Direct current is when current flows in one direction

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National Grid and Transformers

The role of the transformer in the national grid is to change the voltage. Depending on the type of transformer it can make the voltage higher, or lower.

A transformer is an electrical device that changes the voltage of an AC supply. A transformer changes a high-voltage supply into a low-voltage one, or vice versa.

  • A transformer that increases the voltage is called a step-up transformer

  • A transformer that decreases the voltage is called a step-down transformer

Step-down transformers are used in mains adapters and chargers for mobile phones and CD players.

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National Grid and Transformers

The National Grid

When a current flows through a wire, some energy is lost as heat. The higher the current, the more heat is lost. The National Grid transmits electricity at a low current to reduce these losses. This requires a high voltage.

Power stations produce electricity at 25,000V. Electricity is sent through the National Grid cables at 400,000V, 275,000V and 132,000V.

Step-up transformers at power stations produce the very high voltages needed to transmit electricity through the National Grid power lines. This is because high voltages improve efficiency by reducing heat loss in the power lines. But high voltages are too dangerous for use in the home, so step-down transformers are used locally to reduce the voltage to safe levels. Power lines and substations are potentially dangerous as an electric shock can kill someone who gets too close to such a high voltage supply

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Why are Transformers important?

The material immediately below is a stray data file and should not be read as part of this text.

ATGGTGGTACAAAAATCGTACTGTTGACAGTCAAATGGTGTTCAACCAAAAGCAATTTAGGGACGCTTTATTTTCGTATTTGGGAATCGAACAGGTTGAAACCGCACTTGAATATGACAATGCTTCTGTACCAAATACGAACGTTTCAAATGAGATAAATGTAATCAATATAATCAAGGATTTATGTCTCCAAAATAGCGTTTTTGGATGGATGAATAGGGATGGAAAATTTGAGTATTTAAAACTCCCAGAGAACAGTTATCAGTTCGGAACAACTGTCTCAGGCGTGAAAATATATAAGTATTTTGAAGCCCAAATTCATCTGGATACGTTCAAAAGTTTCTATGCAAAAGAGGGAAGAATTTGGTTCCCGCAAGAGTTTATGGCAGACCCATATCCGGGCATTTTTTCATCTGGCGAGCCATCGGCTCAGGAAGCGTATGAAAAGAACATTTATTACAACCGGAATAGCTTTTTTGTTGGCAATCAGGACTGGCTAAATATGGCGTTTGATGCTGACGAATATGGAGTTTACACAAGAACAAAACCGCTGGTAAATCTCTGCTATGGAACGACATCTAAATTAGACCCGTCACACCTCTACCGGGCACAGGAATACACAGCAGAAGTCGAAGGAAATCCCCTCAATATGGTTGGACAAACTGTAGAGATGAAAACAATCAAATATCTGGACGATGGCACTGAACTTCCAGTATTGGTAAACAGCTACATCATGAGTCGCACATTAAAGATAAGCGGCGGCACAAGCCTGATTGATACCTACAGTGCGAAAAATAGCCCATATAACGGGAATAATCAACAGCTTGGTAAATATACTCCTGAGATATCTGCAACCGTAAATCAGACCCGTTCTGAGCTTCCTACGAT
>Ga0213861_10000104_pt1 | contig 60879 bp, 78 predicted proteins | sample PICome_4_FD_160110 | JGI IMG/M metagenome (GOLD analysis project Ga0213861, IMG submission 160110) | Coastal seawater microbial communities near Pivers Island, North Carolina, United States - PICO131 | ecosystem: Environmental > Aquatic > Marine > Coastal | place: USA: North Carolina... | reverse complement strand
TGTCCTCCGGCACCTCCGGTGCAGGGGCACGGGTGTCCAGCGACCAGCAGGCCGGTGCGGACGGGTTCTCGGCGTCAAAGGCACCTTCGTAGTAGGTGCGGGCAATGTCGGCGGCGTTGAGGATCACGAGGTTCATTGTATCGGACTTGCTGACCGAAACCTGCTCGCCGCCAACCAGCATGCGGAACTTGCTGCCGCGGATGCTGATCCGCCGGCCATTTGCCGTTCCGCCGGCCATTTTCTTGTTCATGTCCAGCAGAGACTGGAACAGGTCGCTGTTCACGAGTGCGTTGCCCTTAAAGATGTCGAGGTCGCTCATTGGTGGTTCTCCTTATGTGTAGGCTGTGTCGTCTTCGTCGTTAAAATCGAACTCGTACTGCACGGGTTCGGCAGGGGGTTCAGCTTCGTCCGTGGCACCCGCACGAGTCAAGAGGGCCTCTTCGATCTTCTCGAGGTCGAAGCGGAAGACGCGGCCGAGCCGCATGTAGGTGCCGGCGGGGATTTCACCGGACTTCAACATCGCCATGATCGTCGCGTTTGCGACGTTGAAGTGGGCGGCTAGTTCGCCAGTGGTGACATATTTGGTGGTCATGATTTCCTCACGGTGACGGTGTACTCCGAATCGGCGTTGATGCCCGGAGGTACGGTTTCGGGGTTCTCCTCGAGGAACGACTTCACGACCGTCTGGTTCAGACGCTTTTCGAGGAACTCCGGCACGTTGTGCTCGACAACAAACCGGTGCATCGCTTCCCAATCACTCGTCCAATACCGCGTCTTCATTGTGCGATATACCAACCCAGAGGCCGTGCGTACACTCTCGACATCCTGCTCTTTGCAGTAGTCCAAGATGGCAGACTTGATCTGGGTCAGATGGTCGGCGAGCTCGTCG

Why are they important?

The major usage of transformer is to either to vary relative voltage of the circuit or isolate it. Transformers can convert power at one voltage into power at another voltage. Electrical power needs to be at a high voltage for transmission over distances, but must be transformed to a lower voltage for use in the home.

AC has been used for large scale distribution for domestic and industrial use owing to the need for high voltages for efficient distribution.

Energy is distributed at high voltage through a supply network and the voltage reduced by transformers before delivery to the end user.

The Movement of a conductor through a magnetic field produces an electric current. This Discovery by Faraday lead to a greater understanding of fields and an application of a more mathematical language.

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How does Nuclear Fission work?

Nuclear Fission is a process that uses atoms to generate VAST amounts of energy

How does it Work?

To begin with, we have a simple Uranium nucleus. Uranium is used because it is already unstable. A slow moving neutron is fred at the Uranium

The neutron attaches itself to the Uranium and makes it even more unstable!